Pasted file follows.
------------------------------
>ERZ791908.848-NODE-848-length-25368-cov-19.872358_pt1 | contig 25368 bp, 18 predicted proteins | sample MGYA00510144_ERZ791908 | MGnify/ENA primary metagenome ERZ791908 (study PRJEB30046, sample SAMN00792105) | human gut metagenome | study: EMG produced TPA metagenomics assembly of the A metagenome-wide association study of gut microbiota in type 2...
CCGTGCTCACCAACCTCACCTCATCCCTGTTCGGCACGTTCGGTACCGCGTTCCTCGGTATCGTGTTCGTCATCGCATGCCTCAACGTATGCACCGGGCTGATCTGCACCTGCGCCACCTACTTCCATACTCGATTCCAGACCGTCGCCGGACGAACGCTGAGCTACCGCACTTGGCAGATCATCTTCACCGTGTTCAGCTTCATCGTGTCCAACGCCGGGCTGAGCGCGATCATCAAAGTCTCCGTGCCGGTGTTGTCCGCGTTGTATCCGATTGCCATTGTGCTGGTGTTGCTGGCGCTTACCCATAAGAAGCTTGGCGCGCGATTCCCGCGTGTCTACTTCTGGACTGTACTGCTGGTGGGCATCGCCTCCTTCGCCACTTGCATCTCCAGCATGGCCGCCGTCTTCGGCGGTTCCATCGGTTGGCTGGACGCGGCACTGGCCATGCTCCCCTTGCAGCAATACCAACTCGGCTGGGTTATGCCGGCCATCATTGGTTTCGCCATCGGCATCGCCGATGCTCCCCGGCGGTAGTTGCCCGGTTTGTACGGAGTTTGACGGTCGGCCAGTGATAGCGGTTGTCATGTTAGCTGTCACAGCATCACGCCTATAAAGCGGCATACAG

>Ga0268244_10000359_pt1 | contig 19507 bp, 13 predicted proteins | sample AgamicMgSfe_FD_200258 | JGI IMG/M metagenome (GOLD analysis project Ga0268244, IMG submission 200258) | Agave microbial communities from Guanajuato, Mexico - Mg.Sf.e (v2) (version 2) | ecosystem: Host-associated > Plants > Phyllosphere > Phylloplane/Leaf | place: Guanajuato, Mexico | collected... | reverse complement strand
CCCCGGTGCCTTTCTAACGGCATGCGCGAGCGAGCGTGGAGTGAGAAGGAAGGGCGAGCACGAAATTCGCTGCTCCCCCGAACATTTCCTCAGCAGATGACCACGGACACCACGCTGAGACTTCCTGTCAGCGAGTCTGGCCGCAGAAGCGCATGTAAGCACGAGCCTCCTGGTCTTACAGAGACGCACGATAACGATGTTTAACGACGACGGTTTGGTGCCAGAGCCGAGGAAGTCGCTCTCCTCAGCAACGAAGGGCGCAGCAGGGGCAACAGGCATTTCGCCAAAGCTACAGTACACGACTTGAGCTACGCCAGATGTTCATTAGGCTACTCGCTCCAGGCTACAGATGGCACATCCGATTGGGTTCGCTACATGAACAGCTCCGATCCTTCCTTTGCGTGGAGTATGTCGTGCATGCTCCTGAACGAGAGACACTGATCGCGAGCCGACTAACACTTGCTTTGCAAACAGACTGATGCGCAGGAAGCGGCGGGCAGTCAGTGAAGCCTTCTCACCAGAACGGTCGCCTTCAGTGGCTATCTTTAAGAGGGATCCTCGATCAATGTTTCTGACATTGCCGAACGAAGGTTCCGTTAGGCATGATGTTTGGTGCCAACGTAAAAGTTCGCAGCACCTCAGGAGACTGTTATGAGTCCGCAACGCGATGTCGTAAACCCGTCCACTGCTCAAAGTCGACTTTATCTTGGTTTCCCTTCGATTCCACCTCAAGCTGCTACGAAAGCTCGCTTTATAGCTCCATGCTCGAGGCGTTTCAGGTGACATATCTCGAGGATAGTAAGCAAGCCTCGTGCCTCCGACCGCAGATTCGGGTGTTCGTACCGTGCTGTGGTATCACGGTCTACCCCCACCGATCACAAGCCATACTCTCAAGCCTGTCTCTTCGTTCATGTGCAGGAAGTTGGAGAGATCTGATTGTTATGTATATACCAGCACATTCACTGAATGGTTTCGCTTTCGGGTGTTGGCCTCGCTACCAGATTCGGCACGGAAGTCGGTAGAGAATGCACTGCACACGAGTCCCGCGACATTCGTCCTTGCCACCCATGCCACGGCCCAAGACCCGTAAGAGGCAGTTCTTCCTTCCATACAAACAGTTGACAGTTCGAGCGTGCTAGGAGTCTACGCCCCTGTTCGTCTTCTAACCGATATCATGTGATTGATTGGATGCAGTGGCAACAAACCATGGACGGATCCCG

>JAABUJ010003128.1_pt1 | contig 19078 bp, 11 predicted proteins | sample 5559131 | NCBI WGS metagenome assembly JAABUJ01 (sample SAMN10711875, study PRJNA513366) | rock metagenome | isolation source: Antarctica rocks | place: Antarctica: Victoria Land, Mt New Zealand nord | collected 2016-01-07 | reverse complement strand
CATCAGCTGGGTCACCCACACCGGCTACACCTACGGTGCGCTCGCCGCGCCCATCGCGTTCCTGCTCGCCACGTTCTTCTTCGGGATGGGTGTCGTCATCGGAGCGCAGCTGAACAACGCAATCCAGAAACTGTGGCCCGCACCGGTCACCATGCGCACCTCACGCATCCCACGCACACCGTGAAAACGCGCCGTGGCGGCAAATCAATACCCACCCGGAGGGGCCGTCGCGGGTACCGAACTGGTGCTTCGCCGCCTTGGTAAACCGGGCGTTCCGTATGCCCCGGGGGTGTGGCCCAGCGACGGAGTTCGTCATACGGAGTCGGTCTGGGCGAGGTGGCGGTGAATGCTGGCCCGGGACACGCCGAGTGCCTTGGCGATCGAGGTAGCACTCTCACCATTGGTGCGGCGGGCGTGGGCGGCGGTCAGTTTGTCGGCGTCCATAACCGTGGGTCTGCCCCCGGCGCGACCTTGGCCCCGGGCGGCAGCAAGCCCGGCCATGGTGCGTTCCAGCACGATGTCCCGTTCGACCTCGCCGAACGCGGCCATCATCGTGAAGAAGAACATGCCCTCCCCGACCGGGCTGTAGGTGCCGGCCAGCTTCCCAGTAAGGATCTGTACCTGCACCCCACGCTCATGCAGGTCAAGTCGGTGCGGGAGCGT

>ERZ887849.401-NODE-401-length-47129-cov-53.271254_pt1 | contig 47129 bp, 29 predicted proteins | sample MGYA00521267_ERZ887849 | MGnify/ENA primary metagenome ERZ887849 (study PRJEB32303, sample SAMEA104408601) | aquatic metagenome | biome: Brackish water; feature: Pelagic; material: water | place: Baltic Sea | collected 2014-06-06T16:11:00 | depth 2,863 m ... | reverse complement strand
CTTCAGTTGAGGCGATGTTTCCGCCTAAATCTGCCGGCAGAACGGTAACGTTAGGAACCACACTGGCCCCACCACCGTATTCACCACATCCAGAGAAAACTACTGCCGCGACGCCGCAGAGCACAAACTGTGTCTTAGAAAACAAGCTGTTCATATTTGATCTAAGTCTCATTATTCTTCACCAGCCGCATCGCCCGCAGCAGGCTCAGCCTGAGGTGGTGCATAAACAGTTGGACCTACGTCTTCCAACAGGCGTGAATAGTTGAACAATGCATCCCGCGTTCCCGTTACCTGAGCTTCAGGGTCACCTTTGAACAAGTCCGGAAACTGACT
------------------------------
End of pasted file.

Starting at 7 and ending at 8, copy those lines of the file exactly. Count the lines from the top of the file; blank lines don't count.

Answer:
>ERZ887849.401-NODE-401-length-47129-cov-53.271254_pt1 | contig 47129 bp, 29 predicted proteins | sample MGYA00521267_ERZ887849 | MGnify/ENA primary metagenome ERZ887849 (study PRJEB32303, sample SAMEA104408601) | aquatic metagenome | biome: Brackish water; feature: Pelagic; material: water | place: Baltic Sea | collected 2014-06-06T16:11:00 | depth 2,863 m ... | reverse complement strand
CTTCAGTTGAGGCGATGTTTCCGCCTAAATCTGCCGGCAGAACGGTAACGTTAGGAACCACACTGGCCCCACCACCGTATTCACCACATCCAGAGAAAACTACTGCCGCGACGCCGCAGAGCACAAACTGTGTCTTAGAAAACAAGCTGTTCATATTTGATCTAAGTCTCATTATTCTTCACCAGCCGCATCGCCCGCAGCAGGCTCAGCCTGAGGTGGTGCATAAACAGTTGGACCTACGTCTTCCAACAGGCGTGAATAGTTGAACAATGCATCCCGCGTTCCCGTTACCTGAGCTTCAGGGTCACCTTTGAACAAGTCCGGAAACTGACT